Gabriel Hendifar Opens Apparatus London
MILAN — The signature seductive lighting from Apparatus has finally crossed the pond. The upscale New York-based firm is opening a third home on Monday, tucked into a small street among the mansions of Mayfair, London, in the site that was formerly a Christopher Kane boutique.
Its third gallery and first U.K. location will open in a historic Grade II-listed building on Mount Street, in one of London’s most aristocratic neighborhoods.
More from WWD
The 3,200-square-foot outpost, which dates to the 1890s, will be used as an experiential space to house Apparatus lighting, furniture and objects. Cofounded in 2012 by artistic director Gabriel Hendifar, Apparatus is renowned for its seductive, curated spaces that celebrate small, nuanced details, and Hendifar’s talent for storytelling, creating a mood through lighting, furniture and objects.
Born in Los Angeles, Hendifar studied theater costume and scenic design at UCLA and worked in fashion for almost a decade. Each of the studio’s carefully curated collections are designed at the headquarters in New York City, and brought to life at a dedicated Brooklyn factory.
Hendifar’s flair for creating new worlds in residential spaces is heavily influenced by film, music, visual art and human emotion. “I believe that the objects in our homes have the power to help us understand ourselves more clearly,” said Hendifar.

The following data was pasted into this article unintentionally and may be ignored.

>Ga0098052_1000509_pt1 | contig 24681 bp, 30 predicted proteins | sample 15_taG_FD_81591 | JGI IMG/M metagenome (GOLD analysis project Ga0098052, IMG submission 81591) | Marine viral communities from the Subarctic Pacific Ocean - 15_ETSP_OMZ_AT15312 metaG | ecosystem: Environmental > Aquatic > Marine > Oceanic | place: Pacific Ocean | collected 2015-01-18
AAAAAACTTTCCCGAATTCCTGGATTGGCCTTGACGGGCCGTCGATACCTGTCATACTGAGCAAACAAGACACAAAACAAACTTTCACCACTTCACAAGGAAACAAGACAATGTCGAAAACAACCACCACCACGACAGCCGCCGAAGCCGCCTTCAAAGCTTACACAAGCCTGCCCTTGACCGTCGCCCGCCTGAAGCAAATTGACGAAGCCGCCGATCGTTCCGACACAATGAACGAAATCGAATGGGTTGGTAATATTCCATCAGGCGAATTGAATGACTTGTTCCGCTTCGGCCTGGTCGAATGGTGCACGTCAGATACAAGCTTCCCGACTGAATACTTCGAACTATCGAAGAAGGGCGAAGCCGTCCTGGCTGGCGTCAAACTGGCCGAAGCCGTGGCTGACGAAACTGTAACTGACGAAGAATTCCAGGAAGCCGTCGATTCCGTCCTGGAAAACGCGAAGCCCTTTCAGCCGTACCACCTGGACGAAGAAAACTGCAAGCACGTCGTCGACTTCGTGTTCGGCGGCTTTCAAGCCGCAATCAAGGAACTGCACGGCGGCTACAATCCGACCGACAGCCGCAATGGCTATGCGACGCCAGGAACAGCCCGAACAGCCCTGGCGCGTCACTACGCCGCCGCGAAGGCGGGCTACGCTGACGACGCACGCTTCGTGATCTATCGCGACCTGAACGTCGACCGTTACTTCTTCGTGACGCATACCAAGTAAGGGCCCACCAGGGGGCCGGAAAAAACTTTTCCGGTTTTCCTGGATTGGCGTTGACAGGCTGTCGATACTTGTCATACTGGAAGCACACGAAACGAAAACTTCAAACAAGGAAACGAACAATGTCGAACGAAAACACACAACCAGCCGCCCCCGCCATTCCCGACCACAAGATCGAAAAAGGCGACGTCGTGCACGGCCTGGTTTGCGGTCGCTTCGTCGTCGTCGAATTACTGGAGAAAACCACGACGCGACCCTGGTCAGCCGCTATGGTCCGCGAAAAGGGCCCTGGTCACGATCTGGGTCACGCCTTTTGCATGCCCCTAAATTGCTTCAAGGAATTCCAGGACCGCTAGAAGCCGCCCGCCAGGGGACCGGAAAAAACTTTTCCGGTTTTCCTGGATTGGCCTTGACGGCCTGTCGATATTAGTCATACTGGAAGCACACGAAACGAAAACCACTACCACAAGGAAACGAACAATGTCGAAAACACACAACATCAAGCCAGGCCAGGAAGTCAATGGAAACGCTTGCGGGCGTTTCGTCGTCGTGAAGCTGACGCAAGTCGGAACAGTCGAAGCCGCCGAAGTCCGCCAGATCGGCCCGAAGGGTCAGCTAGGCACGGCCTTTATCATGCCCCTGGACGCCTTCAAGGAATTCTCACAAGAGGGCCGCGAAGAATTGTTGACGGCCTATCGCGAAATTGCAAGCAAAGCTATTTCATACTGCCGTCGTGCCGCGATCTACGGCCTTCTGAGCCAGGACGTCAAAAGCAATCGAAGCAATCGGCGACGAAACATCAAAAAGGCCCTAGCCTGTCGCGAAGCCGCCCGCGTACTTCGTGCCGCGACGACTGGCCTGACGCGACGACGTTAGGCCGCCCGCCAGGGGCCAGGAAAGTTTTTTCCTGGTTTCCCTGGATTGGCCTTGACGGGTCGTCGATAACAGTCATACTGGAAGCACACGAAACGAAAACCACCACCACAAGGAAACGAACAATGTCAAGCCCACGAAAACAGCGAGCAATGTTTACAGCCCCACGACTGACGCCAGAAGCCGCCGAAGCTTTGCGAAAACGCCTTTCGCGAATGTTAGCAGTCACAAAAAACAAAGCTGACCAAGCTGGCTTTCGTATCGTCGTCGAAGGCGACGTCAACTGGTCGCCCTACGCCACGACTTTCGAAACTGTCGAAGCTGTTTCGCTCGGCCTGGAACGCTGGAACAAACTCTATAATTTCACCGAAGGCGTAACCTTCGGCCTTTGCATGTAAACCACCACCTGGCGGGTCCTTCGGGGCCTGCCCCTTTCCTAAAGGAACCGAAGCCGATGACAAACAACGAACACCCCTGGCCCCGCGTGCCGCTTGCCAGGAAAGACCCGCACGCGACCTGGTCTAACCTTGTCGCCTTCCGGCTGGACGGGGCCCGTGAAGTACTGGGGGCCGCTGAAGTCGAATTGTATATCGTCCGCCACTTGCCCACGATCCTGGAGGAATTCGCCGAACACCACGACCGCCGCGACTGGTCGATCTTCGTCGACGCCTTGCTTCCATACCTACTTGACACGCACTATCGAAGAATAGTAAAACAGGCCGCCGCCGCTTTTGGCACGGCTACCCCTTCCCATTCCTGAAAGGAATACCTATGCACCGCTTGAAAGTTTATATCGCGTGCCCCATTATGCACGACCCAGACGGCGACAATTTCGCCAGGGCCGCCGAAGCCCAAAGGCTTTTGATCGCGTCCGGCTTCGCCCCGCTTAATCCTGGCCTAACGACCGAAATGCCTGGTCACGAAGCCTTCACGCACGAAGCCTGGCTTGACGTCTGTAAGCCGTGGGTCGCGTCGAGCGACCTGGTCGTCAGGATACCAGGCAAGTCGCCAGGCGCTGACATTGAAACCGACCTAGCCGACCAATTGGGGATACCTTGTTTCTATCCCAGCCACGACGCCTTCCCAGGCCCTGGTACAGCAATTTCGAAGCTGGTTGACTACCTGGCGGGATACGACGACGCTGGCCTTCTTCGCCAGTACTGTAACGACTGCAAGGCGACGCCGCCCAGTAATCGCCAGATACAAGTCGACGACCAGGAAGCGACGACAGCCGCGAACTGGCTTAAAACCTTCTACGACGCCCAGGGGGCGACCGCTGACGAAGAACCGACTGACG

For the opening, Hendifar will set the mood in true Apparatus style, setting London alight with two special dinners hosted at the space modeled after his signature Eight at Eight dinner series, which he founded as a way to bring together talents from different arenas to dialogue about life, love and creativity.
Originally launched as a monthly dinner with eight select people dining at 8 p.m with a menu designed around in-season ingredients, Eight at Eight London will also introduce Eight at Eight’s chef Lauren Gerrie (who has worked as chef to Marc Jacobs) to the London design scene. The opening will also be highlighted by New York cabaret artist and Hendifar’s friend, Justin Vivian Bond.
For the London space, Hendifar drew from the exclusive, intimate feel of the city’s fabled private members-only clubs, while being inspired by the city’s historic architecture. The space, which was leased in 2021, is set across two floors and in dramatic scale, punctuated by a series of classical and architectural references with columns and bronze mirrored borders.
Upon entering, guests will be greeted by a vestibule sheathed in patinated brass, into the main gallery space whose walls and floors are composed from rich Italian Calacatta Classico marble and subtle, hand-troweled plaster.
On the ground level, the space is populated by some of the studio’s most notable designs, including the Segment dining table, and the Reprise and Horsehair pendant light fixtures. “It nods to the restrained, modernist beauty of the stairwells at Eltham Palace in South London and Villa Necchi Campiglio in Milan, both constructed in the 1930s,” the company said.